Despite noting the possibility of custodial violence, illegal detention and loopholes in the prosecution's narrative, the Delhi High Court refused to grant bail to a person arrested for an alleged involvement in violence committed during Delhi Riots.
Even while denying the bail, the Single Bench of Justice Mukta Gupta highlighted that no offence under Section 3 of the PDPP Act is made out against the Petitioner for the reason that all the properties which have been alleged to be torched or rioted were not the government property.
The Petitioner in the present case had sought regular bail in a case registered for offences punishable under for offences punishable sections 147/148/149/427 of IPC and section 3 of the Prevention of Damage to Public Property Act, 1984 (PDPP Act).
The Petitioner had argued that he has not been arrested in any other FIR and is not involved in any other offence. Moreover, as per the status report, the witness who gave the source information also signed the arrest memo, but till date, a copy of the Arrest Memo has not been supplied to the Petitioner or his family members.
He further submitted that on February 28, his medical examination was conducted in the jail wherein it was revealed that he had bruise marks on the back, buttock and thighs.
It was also submitted by the Petitioner that no video footage of nearby places has been collected by the police till date. Moreover, there has been no recovery from the personal search of the Petitioner and thus there is no physical evidence of the involvement of the Petitioner in the alleged offence.
While claiming that the police charged him with section 436 of the IPC despite there being no evidence to support the same, the Petitioner contended that there is no evidence as yet against him showing his involvement for any offence punishable with more than seven years of imprisonment and hence he is not only entitled to the benefit of bail as per the decision of the Supreme Court in Arnesh Kumar vs. State of Bihar, but also in view of the resolution passed by the High Powered Committee.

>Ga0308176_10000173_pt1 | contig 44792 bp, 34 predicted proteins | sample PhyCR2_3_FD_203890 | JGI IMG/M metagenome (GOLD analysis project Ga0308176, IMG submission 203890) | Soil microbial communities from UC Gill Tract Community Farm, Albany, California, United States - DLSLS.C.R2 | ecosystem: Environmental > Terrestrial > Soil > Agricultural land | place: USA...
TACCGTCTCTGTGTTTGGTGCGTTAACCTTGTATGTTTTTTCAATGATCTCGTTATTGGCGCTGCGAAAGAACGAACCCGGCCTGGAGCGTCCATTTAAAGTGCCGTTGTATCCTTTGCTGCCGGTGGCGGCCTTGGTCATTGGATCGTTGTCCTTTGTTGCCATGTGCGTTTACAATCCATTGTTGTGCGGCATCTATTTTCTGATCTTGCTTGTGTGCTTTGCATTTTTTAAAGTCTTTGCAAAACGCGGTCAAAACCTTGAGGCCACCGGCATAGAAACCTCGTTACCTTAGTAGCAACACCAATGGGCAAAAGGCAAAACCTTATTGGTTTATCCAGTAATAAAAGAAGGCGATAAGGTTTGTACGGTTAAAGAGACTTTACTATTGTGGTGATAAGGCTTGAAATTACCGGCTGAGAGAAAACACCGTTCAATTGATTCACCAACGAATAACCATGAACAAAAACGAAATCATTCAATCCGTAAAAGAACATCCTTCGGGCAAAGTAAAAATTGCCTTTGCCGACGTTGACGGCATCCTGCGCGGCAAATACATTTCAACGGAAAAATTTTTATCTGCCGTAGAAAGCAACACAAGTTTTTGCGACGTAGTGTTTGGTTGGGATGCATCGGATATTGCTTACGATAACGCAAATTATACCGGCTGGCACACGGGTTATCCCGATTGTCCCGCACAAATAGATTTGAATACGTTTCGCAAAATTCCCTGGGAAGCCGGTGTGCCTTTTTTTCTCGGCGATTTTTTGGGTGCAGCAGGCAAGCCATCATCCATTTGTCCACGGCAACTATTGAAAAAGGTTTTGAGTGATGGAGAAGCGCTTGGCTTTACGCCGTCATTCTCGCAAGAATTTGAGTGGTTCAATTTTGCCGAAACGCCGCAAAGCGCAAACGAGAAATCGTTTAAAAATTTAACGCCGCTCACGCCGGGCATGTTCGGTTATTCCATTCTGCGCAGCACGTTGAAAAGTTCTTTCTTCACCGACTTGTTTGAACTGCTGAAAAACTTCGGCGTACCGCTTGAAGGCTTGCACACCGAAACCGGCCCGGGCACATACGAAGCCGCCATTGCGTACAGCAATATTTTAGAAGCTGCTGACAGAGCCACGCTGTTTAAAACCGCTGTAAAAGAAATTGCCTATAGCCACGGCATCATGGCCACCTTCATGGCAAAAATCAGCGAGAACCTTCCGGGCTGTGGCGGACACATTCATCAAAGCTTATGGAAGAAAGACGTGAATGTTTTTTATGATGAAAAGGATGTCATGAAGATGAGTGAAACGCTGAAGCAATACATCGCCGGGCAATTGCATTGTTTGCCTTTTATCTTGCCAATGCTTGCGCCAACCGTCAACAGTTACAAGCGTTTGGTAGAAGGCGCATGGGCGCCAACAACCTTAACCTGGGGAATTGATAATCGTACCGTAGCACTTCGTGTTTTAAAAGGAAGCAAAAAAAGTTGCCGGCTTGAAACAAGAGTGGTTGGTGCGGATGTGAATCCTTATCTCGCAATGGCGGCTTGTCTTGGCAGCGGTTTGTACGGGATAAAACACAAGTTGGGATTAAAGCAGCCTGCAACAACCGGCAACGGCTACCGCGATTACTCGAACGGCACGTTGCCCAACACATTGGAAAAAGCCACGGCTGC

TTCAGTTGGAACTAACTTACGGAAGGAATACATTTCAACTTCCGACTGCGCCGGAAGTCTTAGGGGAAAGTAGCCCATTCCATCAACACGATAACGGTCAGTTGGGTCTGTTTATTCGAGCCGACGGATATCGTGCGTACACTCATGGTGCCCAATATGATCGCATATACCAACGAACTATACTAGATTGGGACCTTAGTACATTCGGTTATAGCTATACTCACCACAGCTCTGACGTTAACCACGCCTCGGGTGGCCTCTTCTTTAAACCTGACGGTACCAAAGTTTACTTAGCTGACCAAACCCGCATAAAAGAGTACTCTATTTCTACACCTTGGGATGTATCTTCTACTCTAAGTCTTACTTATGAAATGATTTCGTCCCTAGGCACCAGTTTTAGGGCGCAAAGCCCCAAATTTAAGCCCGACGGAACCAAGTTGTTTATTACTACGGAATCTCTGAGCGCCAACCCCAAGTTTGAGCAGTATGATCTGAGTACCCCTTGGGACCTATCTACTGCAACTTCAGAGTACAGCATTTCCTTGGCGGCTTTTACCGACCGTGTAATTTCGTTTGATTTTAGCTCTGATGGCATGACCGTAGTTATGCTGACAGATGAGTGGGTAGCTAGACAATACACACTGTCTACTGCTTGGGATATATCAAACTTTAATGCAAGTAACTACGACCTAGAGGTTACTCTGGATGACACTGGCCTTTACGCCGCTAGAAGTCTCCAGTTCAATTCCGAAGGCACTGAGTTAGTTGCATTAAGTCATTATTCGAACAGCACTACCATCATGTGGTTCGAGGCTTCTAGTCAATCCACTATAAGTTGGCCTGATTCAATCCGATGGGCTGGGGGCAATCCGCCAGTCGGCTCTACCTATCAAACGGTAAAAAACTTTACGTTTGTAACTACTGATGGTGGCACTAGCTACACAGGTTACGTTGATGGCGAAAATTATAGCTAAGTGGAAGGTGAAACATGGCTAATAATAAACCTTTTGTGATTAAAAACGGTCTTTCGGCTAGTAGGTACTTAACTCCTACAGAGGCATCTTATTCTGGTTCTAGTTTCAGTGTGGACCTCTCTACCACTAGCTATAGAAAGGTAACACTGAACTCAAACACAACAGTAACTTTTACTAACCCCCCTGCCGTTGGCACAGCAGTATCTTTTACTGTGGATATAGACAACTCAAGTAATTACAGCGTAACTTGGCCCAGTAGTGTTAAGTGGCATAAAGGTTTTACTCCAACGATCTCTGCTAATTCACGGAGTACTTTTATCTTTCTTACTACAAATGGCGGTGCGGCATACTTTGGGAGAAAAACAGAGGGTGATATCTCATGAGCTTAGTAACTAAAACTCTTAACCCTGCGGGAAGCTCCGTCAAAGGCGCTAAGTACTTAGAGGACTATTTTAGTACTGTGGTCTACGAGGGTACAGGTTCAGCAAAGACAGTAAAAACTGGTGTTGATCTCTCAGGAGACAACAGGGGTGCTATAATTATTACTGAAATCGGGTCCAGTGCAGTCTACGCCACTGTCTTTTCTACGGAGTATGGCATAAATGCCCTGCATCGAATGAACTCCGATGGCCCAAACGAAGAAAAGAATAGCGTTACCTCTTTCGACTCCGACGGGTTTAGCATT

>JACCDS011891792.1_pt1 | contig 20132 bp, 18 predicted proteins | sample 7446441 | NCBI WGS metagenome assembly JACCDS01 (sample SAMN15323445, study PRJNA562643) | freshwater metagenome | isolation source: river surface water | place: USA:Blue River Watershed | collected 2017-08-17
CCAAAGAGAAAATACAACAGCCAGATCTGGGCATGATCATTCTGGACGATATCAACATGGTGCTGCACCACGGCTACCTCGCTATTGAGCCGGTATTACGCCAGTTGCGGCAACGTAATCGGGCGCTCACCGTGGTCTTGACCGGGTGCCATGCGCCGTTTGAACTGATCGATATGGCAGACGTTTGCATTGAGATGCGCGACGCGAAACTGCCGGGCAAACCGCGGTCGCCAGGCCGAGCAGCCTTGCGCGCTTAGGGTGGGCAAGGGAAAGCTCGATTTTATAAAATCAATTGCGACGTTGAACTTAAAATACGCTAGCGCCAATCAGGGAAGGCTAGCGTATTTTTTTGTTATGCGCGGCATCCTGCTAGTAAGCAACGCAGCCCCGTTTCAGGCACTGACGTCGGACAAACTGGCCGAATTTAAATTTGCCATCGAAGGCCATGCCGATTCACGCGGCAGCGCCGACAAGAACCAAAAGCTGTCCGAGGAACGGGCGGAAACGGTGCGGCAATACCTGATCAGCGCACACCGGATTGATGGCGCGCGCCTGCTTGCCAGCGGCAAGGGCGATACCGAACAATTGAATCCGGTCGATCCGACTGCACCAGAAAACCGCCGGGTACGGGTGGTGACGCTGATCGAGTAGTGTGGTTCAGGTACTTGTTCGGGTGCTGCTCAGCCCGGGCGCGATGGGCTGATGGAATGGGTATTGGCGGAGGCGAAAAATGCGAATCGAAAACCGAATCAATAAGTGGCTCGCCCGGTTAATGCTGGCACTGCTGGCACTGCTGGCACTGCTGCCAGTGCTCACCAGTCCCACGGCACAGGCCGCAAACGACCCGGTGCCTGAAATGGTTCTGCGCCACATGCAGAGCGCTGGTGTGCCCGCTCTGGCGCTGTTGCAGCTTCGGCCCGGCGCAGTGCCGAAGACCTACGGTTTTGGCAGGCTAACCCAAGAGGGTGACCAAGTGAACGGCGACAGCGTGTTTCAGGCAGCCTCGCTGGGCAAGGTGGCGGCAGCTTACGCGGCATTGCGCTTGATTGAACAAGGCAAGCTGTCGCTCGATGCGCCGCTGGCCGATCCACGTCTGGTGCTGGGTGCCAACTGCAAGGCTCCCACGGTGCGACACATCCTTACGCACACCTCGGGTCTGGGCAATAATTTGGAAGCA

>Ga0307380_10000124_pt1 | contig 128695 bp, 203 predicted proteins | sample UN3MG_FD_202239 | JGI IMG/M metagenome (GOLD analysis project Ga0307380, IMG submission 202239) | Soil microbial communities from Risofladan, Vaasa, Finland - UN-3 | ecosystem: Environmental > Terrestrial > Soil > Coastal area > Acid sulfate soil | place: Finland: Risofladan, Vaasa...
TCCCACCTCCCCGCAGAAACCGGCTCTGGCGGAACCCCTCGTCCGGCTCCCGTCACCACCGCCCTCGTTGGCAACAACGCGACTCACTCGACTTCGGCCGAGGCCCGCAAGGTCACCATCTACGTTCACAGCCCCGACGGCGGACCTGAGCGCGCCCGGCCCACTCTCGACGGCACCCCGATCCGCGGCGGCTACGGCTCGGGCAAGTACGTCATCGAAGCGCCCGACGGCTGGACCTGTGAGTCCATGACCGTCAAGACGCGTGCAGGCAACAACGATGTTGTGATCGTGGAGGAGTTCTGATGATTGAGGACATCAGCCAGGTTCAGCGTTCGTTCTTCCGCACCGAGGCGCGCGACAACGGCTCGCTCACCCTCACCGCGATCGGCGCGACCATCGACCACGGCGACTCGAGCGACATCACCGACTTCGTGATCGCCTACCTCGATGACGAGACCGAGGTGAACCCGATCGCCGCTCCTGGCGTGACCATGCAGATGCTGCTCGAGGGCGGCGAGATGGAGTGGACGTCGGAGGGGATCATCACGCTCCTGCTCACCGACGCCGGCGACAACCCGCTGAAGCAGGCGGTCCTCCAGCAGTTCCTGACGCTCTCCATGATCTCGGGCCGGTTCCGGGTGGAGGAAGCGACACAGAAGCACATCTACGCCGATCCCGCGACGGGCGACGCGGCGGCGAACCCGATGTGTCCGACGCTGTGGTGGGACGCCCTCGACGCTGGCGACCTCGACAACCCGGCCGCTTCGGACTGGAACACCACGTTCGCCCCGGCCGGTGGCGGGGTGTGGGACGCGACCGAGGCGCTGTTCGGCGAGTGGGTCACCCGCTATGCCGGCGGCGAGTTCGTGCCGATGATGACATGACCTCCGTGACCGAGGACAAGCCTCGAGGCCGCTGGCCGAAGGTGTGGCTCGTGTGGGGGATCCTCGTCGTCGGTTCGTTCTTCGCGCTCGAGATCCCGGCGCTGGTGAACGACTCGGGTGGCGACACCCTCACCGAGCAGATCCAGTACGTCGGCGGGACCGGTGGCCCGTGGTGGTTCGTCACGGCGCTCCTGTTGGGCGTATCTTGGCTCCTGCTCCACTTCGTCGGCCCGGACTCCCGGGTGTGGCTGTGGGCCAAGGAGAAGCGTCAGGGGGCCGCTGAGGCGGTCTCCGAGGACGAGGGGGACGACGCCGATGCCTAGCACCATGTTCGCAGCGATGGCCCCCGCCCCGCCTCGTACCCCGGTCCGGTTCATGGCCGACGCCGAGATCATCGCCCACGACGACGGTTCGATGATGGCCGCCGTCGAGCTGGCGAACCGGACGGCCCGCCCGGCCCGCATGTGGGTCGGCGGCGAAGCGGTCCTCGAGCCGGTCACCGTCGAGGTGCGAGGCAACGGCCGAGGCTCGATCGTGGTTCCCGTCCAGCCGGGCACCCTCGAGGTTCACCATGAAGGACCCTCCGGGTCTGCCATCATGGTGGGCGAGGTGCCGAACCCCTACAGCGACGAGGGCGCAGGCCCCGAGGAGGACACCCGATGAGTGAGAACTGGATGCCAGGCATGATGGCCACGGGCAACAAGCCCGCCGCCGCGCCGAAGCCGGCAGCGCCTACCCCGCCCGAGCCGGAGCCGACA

'Further, Section 3 of the PDPP Act has been wrongly invoked for the reason even as per the FIR and the recoveries made, the Scooty, motorbikes, TSR and the Maruti Alto car allegedly burnt were not "public property" in terms of Section 2(b) of the PDPP Act as the same do not belong to the Government or any other authority controlled by the Government', the Petitioner argued.
Finally, he informed the court that due to the operation of nationwide lockdown in the country, he can't even go out and tamper with the evidence.
While evaluating the prosecution's case, the court observed that the statement of the eye witness was recorded only on 28th February 2020 which is an omnibus statement and does not identify any accused.
Moreover, there is undoubtedly a mystery surrounding the arrest of the Petitioner and co-accused which is further fortified by the nature of injuries received by the Petitioner as would be investigated in the course of events.
The court also took cognizance of a CCTV footage produced by the Petitioner which shows that he, along with another person Navid, was illegally detained on February 24, and that it was only when an application highlighting illegal detention was filed by the Petitioner, that the date of arrest was recorded as February 28 by the police.
While rejecting the bail, the court reasoned that with respect to section 436 of the IPC, the investigation is at a crucial stage as the SHO states that the video footage has been preserved and is yet to be examined.
The court observed that:
'Since the investigation is going on and the persons who were present at the spot are required to be ascertained by scientific evidence and even if found that the petitioner is part of the unlawful assembly even though he may not have individually torched any vehicle or the shops he would be liable for the offences, at this stage this Court finds no ground to grant bail to the petitioner.'
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